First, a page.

While cGAS is well known for its role in detecting foreign DNA and initiating the immune response to infections, researchers were surprised to discover its impact on dry age-related macular degeneration. Without any foreign invasion to activate cGAS, elevated levels in the RPE of eyes with GA suggests the enzyme may play a bigger part in the body’s response to noninfectious human disease.

“These findings continue to provide insight into the understanding of the mechanisms of cell damage and death in patients with geographic atrophy,” says Dr. Weidmayer. “Watching so many patients progressively lose their vision due to GA, with very little to offer in the way of treatment, is disheartening; the prospect of someday being able to employ a treatment to block an enzyme which drives the disease is certainly exciting for the entire eye care community.” 

“This research may prompt the development of medications to block or inhibit cGAS, which could ultimately change the trajectory of visual outcomes for GA patients,” Dr. Weidmayer adds. “Hopefully this research will serve as a step on the path to the goal of individualized, precision medicine.”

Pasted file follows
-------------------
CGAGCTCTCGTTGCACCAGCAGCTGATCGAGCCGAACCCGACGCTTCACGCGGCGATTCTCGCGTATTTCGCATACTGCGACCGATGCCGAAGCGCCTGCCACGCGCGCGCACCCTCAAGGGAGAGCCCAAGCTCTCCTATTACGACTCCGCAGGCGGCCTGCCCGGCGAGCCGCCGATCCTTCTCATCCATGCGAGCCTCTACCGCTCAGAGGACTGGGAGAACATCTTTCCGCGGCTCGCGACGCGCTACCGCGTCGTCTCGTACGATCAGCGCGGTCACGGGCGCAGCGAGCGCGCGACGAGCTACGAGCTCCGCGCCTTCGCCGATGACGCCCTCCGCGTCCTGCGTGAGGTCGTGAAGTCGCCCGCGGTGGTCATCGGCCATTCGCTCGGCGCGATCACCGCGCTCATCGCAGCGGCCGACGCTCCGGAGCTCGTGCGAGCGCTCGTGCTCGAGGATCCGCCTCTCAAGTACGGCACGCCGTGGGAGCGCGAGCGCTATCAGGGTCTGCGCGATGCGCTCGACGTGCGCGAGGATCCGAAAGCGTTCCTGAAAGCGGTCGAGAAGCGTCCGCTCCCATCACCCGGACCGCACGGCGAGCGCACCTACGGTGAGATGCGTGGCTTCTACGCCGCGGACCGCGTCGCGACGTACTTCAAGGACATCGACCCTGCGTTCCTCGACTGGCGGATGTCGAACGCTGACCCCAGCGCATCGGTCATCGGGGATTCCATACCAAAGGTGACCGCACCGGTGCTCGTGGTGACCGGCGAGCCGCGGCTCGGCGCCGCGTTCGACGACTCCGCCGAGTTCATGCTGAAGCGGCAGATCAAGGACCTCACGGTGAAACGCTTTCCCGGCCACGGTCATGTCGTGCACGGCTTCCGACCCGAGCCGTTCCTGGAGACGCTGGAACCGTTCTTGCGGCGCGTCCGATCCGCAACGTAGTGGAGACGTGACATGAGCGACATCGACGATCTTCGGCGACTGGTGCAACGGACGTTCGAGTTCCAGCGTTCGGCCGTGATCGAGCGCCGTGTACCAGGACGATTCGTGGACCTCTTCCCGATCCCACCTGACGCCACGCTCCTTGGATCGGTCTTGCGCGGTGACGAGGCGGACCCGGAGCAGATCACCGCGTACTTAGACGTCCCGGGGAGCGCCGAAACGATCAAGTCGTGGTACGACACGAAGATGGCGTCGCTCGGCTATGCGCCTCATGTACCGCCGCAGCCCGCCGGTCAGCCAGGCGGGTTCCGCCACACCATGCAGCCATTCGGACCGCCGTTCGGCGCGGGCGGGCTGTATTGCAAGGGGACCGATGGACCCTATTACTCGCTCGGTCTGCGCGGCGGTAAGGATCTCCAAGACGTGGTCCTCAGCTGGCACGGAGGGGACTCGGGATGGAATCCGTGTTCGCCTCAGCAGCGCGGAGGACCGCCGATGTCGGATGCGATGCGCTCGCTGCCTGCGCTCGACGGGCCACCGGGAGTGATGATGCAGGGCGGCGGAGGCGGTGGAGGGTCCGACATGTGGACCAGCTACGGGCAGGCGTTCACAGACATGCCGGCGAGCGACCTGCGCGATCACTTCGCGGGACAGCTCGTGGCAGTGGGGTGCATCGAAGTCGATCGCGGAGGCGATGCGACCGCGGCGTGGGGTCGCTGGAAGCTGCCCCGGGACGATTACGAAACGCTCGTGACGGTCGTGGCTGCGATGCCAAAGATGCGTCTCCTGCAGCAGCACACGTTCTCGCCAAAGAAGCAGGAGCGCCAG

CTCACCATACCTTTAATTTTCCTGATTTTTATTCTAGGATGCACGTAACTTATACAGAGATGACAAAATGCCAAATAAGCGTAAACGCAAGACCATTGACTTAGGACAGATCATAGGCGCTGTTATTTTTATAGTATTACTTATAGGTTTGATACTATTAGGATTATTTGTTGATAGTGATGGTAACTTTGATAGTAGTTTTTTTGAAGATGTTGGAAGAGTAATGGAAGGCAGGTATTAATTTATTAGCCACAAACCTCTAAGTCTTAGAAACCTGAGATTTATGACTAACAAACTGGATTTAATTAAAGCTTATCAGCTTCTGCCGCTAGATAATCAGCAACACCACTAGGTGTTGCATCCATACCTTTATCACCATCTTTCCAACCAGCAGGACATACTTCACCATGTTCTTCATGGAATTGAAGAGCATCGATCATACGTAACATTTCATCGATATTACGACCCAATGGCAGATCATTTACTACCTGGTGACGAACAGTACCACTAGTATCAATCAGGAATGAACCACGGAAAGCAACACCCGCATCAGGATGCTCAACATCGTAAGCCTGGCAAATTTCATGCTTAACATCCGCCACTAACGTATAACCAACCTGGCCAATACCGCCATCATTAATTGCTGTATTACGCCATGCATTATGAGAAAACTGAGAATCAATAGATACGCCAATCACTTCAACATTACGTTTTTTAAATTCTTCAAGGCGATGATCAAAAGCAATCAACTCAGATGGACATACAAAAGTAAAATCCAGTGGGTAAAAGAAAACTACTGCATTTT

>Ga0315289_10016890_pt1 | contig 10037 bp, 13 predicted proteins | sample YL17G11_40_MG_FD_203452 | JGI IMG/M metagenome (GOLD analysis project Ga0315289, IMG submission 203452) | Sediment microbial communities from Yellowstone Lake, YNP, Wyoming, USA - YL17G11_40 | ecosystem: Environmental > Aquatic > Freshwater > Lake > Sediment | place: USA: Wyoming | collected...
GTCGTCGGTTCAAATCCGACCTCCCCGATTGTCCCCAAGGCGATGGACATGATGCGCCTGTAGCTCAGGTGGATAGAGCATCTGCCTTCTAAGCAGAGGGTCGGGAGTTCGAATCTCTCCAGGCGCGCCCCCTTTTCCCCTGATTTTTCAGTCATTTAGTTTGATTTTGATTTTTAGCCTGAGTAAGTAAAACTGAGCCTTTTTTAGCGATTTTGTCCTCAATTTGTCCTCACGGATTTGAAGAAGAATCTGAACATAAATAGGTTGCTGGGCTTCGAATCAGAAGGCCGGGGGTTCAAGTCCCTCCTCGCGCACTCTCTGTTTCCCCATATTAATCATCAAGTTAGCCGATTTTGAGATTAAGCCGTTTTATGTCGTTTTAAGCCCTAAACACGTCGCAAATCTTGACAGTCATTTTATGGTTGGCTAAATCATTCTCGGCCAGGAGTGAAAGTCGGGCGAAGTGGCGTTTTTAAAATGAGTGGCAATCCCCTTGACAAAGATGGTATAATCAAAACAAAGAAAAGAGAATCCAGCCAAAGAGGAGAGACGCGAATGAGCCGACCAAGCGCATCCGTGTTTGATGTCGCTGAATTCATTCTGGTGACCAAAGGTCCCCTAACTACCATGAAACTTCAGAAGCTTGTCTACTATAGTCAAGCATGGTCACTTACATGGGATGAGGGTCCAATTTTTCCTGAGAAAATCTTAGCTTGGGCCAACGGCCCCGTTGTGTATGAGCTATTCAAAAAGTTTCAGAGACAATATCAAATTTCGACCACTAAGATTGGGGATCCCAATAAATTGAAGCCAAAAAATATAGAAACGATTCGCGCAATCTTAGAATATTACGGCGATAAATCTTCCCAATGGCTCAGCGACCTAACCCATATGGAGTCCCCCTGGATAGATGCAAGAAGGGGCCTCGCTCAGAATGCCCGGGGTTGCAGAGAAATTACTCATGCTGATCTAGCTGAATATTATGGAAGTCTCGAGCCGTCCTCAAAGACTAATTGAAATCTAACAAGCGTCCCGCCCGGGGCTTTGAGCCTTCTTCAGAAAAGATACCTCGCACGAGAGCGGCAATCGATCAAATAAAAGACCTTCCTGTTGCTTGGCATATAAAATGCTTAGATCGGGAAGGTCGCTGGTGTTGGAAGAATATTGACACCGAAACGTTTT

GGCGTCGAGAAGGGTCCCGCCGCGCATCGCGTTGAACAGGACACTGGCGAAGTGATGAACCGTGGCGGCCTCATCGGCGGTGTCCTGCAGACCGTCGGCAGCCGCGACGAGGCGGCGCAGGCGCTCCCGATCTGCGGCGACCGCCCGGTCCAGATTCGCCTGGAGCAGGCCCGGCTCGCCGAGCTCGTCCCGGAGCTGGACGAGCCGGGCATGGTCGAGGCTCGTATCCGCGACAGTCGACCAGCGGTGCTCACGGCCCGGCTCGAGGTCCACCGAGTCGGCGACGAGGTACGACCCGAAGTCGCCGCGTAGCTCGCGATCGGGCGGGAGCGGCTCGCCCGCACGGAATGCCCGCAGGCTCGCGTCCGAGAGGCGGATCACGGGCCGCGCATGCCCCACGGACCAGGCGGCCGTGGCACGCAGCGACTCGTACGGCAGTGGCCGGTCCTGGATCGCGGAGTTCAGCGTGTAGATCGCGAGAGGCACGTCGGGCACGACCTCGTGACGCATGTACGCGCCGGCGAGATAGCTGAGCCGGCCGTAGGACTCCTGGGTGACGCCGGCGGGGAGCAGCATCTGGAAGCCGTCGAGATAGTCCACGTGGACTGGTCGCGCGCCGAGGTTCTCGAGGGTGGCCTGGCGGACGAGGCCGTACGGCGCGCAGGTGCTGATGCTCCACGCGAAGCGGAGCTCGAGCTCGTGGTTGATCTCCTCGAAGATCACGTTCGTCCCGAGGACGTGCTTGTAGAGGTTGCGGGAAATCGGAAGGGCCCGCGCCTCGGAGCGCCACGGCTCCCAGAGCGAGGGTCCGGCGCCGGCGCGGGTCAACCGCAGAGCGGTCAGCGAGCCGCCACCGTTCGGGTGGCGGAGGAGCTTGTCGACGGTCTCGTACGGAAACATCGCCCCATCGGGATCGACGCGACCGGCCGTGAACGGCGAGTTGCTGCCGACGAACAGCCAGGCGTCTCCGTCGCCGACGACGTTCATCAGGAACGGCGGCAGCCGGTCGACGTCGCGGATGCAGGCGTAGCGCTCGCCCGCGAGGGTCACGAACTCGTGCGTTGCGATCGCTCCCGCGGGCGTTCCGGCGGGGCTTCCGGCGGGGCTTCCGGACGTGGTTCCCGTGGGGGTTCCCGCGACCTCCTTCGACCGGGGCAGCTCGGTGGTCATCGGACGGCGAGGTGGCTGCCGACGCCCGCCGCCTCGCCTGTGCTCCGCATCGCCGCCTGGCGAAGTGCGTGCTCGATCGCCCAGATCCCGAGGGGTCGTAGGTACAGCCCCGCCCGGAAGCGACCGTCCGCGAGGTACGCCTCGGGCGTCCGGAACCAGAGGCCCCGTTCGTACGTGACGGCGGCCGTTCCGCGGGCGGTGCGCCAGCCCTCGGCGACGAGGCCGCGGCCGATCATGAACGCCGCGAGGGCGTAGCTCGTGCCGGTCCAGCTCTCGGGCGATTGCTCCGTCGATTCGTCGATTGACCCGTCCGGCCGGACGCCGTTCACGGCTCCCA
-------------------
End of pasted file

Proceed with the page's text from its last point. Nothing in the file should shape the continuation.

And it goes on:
Kerur N, Fukuda S, Banerjee D, et al. cGAS drives noncanonical-inflammasome activation in age-related macular degeneration. Nature Medicine. November 27, 2017. [Epub].

In the news

The FDA recently approved Luxturna (voretigene neparvovec-rzyl, Spark Therapeutics), a directly administered gene therapy that targets biallelic RPE65 mutation-associated retinal dystrophy. The therapy is designed to deliver a normal copy of the gene to retinal cells to restore vision loss. While the approval provides hope for patients, the $425,000 per eye price tag stands as a significant hurdle.

Scutti S. Gene therapy for rare retinal disorder to cost $425,000 per eye. CNN. Accessed January 4, 2018. 

A study 167 patients with suspected bacterial endophthalmitis after cataract surgery found intravitreal dexamethasone provided no improved visual acuity. Patients were treated twice with intravitreal injections of 0.2mg vancomycin and 0.05mg gentamicin, followed by either 400µg dexamethasone sodium diphosphate or placebo. The four-week, 10-week, six-month and 12-month follow ups showed no significant difference in best-corrected visual acuity.

Manning S, Ugahary LC, Lindstedt EW, et al. A prospective multicentre randomized placebo-controlled superiority trial in patients with suspected bacterial endophthalmitis after cataract surgery on the adjuvant use of intravitreal dexamethasone to intravitreal antibiotics. Acta Ophthalmol. December 7, 2017. [Epub].

New research suggests a desktop humidifier may help patients with dry eye symptoms during continuous computer use. Investigators measured noninvasive tear break-up time (NTBUT) in patients who did and did not use a desktop humidifier for an hour of computer use and found improved NTBUT in the humidifier users compared with those without a humidifier. 

Wang MT, Chan E, Ea L, et al. Randomized trial of desktop humidifier for dry eye relief in computer users. Optom Vis Sci. 2017;94(11):1052-7.